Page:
Hard coal mining in Germany will end in 2018, and its use is already under pressure by increasing prices for emission allowances in the EU ETS (€21 per ton as of August 31). However, the phase-out of lignite is perceived as politically, economically and socially difficult, as some areas in Germany rely heavily on coal mining and combustion, and coal is perceived as important element of local cultural identities. The Coal Commission’s first results of the social and economic transition measures are expected in October 2018 and initial outcomes on climate policies in early December to coincide with COP24 in Katowice. A final report is planned to be delivered by the end of the year, meaning that the Commission is working under a tight timeframe, and first members of the Commission have expressed doubts that this schedule can be met. The 28-person strong body is composed of stakeholders from government, industry, trade unions, academia, regions, and civil society and led by former high-level politicians of the three regions most affected by a lignite phase out and a climate economist. Such multi-stakeholder forums are an established way of dealing with challenges of societal importance in Germany’s consensus-oriented political system and have in the past been used, for example, to guide the phase out of nuclear energy.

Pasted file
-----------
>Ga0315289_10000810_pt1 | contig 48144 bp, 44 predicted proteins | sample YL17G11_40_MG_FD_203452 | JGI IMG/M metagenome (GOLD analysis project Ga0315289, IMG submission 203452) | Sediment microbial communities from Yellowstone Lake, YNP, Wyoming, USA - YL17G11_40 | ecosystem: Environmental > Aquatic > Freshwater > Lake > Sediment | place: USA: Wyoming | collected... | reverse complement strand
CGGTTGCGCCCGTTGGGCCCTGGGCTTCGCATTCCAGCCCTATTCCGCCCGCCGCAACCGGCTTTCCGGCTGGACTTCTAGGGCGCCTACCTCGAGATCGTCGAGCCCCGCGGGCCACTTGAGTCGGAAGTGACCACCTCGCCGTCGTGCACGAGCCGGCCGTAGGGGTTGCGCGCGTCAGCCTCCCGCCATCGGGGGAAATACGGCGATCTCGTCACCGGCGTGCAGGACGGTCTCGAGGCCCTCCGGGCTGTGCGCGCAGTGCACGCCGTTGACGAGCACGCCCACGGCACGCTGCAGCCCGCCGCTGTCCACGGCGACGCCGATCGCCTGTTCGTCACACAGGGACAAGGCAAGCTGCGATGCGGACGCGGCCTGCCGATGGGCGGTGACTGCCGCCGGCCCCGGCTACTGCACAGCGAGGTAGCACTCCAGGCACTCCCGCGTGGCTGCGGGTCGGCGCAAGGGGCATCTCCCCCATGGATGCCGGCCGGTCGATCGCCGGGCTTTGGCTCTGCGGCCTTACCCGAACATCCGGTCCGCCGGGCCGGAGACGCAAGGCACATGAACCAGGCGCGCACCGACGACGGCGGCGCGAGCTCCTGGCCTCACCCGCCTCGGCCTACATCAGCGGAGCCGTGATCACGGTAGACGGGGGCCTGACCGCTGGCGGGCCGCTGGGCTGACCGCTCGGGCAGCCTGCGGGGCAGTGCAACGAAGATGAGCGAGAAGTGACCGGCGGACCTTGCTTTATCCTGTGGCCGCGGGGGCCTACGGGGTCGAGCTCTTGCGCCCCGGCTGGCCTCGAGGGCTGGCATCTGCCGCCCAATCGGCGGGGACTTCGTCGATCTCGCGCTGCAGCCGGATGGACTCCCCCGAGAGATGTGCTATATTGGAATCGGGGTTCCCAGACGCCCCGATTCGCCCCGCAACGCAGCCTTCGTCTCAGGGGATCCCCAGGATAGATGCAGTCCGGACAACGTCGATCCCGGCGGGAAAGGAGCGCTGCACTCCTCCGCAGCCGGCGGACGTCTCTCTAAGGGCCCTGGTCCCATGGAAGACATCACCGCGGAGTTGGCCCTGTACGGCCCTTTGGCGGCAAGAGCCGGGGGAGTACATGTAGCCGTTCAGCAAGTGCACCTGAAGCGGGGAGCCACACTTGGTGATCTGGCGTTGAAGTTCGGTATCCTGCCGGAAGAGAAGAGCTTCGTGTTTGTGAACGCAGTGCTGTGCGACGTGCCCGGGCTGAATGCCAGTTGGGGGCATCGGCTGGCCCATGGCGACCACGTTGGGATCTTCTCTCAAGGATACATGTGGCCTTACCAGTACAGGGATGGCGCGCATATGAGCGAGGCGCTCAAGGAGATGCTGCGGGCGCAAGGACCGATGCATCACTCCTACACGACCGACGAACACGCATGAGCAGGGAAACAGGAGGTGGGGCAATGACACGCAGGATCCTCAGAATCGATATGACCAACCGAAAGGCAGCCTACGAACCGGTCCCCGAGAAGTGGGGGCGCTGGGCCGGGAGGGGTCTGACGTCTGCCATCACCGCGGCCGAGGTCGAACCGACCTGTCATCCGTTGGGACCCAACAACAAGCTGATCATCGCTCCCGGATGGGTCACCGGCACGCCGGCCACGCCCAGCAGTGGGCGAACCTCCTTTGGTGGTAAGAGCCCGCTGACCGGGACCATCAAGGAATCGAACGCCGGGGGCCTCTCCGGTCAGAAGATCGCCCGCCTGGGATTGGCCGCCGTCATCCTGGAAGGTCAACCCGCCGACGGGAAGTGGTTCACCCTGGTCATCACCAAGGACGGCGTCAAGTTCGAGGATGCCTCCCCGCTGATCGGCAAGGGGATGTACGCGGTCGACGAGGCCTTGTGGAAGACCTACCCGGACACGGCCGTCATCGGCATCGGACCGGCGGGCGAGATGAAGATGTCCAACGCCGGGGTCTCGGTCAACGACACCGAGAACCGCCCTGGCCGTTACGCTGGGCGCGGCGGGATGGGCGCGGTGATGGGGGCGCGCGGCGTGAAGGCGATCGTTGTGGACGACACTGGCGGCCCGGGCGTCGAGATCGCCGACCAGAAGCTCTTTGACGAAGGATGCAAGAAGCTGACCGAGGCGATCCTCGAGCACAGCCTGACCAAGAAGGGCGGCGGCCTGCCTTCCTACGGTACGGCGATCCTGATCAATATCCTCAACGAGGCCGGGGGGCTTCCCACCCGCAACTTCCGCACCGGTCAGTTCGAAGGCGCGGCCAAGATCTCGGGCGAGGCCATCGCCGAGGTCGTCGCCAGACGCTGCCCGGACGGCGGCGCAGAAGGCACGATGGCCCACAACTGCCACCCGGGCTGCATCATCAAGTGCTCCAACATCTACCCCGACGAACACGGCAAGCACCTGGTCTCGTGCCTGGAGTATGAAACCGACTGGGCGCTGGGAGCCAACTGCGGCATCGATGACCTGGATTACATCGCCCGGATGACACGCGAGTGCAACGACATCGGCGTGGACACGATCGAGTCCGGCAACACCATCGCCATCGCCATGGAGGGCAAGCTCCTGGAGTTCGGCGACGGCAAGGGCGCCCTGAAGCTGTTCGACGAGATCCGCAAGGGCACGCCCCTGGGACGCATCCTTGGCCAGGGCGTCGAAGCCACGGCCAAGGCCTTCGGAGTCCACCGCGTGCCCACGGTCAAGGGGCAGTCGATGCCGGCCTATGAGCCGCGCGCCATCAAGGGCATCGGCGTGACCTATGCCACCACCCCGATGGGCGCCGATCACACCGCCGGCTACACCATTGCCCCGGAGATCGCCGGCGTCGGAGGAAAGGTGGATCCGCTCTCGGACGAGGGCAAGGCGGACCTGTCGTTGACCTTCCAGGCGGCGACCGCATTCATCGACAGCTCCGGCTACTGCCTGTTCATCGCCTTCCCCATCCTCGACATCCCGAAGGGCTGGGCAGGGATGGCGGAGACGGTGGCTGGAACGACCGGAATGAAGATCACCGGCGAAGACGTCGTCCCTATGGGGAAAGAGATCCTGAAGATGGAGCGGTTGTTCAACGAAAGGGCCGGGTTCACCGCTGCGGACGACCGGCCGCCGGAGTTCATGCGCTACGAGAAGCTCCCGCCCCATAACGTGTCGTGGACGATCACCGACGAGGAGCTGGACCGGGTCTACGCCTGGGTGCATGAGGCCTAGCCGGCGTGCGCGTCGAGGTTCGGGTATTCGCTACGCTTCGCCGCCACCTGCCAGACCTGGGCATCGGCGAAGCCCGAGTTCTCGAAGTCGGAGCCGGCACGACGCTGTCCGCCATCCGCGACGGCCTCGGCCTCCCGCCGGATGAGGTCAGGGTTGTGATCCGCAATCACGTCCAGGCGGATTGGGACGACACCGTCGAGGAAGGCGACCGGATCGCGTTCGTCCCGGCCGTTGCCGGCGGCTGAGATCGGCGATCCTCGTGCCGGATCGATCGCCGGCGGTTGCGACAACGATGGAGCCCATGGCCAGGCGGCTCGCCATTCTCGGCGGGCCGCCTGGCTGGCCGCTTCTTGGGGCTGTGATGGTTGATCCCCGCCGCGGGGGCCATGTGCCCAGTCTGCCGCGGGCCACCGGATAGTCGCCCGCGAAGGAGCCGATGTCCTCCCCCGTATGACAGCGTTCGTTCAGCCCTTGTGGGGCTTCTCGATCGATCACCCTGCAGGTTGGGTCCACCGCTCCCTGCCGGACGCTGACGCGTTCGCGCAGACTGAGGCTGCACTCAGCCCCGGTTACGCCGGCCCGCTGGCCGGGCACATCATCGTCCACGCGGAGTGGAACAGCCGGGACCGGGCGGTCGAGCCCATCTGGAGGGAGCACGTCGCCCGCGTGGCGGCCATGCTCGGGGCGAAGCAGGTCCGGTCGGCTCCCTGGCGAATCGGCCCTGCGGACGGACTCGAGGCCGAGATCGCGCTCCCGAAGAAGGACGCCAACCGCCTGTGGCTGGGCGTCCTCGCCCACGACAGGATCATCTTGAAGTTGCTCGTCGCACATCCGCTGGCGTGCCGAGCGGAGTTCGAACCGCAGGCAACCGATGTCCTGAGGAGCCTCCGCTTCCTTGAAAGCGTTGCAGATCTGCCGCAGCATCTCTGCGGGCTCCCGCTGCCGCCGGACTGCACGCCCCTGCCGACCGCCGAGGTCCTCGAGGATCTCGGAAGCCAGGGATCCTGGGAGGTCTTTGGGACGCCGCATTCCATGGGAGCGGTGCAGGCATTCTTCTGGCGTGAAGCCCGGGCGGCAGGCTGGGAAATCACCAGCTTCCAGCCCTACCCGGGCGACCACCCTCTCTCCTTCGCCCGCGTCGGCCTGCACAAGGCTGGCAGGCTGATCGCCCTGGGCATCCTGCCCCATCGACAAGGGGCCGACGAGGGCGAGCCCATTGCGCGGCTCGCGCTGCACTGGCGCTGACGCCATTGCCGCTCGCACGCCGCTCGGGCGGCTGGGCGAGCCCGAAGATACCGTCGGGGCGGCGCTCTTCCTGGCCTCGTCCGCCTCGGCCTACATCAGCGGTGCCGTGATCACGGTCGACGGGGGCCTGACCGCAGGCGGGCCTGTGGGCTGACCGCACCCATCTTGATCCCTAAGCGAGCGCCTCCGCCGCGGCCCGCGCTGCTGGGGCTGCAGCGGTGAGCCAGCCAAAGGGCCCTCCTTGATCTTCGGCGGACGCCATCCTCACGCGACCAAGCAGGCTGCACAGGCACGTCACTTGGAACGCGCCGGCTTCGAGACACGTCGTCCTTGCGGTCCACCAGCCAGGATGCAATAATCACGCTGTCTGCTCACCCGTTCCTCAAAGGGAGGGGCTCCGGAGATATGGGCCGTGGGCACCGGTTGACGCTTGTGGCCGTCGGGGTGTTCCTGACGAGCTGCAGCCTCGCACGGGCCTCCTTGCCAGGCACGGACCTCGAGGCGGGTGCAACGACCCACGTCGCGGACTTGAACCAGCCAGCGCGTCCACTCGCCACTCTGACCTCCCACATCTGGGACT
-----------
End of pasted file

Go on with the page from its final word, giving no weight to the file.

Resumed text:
A total of €1.5 billion is already earmarked for structural change and a low-carbon transition in coal regions in the government’s coalition treaty. The low-carbon transition of the coal regions is a highly politicized issue, though, and the fate of the coal regions – especially the economically weak Lusatia region in Eastern Germany – dominates the coal phase out debate. Historically, economic and social transitions in Germany were not easy, and more than 100,000 jobs were lost in the formerly Eastern lignite sector in the 1990s after German reunification in what was widely regarded as a “structural breakdown”. The remaining ca. 20,000 workers who are directly employed in the coal sector are highly unionized and politically effective, exerting significant political pressure for extending coal lifetimes. Furthermore, many politicians fear that a coal phase-out would further strengthen populism and increase support for the far-right AfD in the affected regions. Therefore, affected communities now expect clear roadmaps to create realistic perspectives for securing well-paying jobs and good living. The coal phase out plan thus needs to both incorporate the requirements of a Just Transition for the affected workers and regions, and Germany’s climate obligations.